At last someone has made the point that I have been meaning to make for weeks: the alternative vote is even less proportional than first past the post. If anything, an electoral system based on AV will produce bigger majorities for the leading political parties than FPTP and fringe parties – like the LibDems and the BNP – will find it even harder to make headway.
However, the principle of AV is important for anyone in a particular constituency who wants to express a preference for a particular party, but that particular party is not one of the leading contenders for the seat. AV gives such people the chance also to influence the final outcome by expressing further preferences. The winning candidate emerges who has the support of at least 50% of the electorate (assuming people use their preferences) and it retains – if not strengthens – the link between an MP and their constituency. For more details see this.
Such a system is undeniably an improvement on a simple FPTP election and it is one I have long believed should be adopted in the UK. It is successfully used to elect the Australian House of Representatives.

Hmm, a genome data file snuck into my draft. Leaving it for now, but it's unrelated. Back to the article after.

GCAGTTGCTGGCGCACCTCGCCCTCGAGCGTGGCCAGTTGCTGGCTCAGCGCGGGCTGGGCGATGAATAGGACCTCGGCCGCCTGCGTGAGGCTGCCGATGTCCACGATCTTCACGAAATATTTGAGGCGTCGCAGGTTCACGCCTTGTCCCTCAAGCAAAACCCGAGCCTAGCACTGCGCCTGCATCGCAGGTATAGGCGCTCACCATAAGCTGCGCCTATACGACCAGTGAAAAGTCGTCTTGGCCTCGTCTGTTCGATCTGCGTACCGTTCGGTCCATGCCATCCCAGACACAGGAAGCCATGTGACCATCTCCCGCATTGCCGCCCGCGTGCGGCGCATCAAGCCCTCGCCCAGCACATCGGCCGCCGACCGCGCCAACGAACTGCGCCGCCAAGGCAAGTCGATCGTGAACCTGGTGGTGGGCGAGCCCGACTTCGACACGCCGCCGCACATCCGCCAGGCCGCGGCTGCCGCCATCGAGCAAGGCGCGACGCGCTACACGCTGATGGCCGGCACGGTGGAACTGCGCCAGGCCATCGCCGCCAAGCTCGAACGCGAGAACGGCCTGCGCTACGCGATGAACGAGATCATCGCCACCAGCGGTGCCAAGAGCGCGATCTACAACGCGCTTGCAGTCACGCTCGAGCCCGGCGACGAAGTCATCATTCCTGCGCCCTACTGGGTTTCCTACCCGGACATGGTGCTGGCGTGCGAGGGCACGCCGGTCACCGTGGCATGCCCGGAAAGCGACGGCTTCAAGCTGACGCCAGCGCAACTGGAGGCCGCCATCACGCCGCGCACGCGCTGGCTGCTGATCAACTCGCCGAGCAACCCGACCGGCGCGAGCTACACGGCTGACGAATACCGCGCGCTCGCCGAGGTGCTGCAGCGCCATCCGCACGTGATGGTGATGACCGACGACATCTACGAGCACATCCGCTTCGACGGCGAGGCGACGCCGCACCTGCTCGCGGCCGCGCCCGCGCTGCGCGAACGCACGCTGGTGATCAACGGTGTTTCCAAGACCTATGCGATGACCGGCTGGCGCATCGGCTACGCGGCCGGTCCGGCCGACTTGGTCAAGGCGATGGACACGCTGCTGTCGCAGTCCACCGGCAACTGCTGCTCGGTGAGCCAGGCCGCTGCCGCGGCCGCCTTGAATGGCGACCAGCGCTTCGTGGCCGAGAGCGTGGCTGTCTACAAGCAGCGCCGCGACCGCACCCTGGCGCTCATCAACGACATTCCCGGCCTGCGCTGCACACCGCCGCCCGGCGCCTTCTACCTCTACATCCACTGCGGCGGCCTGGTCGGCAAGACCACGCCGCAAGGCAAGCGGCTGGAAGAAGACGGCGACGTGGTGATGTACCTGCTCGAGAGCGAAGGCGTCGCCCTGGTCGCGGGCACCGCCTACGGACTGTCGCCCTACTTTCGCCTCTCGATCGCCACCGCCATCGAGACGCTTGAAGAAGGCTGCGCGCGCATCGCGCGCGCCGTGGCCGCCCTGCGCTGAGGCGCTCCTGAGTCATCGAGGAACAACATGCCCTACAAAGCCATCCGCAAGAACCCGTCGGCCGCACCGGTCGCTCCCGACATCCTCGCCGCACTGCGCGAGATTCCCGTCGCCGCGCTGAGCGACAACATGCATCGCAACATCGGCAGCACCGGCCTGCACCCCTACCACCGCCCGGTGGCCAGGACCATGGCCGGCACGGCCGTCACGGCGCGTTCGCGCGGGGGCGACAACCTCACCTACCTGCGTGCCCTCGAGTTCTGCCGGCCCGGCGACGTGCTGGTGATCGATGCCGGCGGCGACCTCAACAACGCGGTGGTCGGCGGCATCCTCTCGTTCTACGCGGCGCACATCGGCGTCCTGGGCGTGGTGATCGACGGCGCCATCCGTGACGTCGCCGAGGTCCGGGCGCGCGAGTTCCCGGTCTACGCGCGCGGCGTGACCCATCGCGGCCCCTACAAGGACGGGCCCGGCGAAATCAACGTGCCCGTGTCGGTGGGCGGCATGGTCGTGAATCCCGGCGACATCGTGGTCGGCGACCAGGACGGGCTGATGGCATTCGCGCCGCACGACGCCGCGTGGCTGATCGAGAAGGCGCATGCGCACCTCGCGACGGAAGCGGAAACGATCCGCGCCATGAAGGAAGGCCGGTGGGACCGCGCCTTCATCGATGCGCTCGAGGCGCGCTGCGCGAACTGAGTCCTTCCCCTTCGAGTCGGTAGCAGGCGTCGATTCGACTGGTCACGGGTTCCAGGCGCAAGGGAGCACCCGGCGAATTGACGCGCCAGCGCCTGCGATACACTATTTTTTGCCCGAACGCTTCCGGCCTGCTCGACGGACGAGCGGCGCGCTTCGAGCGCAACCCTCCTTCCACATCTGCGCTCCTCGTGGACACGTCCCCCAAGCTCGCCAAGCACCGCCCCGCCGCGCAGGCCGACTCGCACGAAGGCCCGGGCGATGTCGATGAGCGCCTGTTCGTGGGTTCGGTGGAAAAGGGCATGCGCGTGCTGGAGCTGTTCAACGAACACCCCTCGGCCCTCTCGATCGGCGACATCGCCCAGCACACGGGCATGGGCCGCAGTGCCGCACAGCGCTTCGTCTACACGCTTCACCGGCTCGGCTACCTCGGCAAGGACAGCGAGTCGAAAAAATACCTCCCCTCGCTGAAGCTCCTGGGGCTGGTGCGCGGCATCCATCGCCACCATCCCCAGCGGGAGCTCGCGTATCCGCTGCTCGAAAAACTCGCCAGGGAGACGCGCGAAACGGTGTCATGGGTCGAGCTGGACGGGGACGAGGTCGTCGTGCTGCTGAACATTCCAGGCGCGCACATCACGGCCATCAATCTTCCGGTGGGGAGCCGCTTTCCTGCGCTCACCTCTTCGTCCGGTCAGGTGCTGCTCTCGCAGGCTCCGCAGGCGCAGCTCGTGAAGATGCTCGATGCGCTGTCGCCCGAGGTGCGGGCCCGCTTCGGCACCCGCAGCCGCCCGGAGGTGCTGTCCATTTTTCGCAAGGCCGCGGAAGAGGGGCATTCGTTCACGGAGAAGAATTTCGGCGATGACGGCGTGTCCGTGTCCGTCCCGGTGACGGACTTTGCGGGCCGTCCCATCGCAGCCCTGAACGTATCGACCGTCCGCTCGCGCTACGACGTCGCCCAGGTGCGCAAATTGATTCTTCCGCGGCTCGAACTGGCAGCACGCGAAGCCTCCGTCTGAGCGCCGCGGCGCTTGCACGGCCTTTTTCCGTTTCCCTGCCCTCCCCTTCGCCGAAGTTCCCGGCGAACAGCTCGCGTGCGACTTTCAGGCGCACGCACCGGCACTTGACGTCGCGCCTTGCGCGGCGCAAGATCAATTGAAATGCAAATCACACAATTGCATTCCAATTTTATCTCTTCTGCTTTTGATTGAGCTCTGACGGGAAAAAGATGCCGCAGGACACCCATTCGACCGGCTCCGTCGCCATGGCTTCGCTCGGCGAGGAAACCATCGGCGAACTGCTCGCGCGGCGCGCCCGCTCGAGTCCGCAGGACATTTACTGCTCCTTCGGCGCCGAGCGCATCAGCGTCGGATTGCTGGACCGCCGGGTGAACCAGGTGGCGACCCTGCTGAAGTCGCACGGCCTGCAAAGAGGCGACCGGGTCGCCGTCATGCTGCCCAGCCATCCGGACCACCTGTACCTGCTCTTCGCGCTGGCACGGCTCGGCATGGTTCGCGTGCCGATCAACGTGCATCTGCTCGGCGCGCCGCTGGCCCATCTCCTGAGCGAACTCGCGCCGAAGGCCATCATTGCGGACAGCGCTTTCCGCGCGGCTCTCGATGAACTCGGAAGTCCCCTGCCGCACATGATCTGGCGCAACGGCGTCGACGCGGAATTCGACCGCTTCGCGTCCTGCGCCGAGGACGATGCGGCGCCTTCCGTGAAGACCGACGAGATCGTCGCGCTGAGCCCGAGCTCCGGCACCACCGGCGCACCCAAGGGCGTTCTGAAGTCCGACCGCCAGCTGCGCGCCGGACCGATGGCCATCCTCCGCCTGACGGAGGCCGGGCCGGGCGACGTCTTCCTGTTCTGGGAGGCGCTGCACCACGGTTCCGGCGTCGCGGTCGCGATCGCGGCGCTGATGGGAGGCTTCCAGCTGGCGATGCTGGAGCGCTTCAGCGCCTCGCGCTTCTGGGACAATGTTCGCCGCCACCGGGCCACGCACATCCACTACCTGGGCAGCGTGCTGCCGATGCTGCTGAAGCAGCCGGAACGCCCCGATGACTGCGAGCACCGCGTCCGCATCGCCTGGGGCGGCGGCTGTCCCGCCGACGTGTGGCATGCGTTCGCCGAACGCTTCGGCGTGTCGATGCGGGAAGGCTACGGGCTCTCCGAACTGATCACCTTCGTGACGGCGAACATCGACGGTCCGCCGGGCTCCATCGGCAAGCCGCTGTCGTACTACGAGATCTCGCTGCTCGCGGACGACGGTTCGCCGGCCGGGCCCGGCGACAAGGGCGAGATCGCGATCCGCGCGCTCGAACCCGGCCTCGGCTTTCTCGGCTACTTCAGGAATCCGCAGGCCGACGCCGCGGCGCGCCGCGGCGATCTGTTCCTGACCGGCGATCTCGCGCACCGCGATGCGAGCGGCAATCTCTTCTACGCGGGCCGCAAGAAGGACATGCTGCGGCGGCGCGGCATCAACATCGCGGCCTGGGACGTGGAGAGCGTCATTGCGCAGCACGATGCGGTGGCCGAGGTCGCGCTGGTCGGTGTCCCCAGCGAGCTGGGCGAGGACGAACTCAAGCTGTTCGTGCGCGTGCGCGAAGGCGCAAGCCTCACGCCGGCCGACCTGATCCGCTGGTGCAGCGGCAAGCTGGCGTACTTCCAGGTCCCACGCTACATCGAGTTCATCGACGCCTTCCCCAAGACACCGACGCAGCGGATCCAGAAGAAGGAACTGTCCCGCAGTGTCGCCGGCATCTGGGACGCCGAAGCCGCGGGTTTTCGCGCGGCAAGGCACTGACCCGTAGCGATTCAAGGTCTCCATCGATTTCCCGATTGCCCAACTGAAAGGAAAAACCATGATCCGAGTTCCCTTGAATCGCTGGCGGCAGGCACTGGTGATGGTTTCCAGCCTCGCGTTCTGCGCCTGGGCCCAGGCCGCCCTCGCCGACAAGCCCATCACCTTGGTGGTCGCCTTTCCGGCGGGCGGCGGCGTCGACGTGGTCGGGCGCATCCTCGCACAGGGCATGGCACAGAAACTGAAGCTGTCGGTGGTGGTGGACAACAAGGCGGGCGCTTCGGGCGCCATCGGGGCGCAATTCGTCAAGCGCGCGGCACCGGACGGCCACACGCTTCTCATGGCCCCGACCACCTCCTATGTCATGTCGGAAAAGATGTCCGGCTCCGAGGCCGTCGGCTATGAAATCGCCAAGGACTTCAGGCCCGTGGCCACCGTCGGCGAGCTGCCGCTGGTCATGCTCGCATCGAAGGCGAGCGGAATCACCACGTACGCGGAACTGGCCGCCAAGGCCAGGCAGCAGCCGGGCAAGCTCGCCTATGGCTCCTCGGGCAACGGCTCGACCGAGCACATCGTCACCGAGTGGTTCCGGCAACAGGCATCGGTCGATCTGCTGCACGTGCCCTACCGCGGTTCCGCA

For those who want proportional representation it is an anathema: it does not deliver proportionality. What it gives you instead is a genuinely-representative constituency-based system. No requirement for multi-member seats and no creation of two-tier MPs.
Apparently, the Electoral Reform Society and Neal Lawson, Chair of Compass, are unhappy. However, the Prime Minister’s proposal for a referendum early in a new Parliament is the sensible way forward. It avoids the public debate on the issue being lost in the turmoil/excitement of a General Election campaign and, if there is really a popular groundswell for some different change in the electoral system, no doubt that would surface in the run up to a referendum.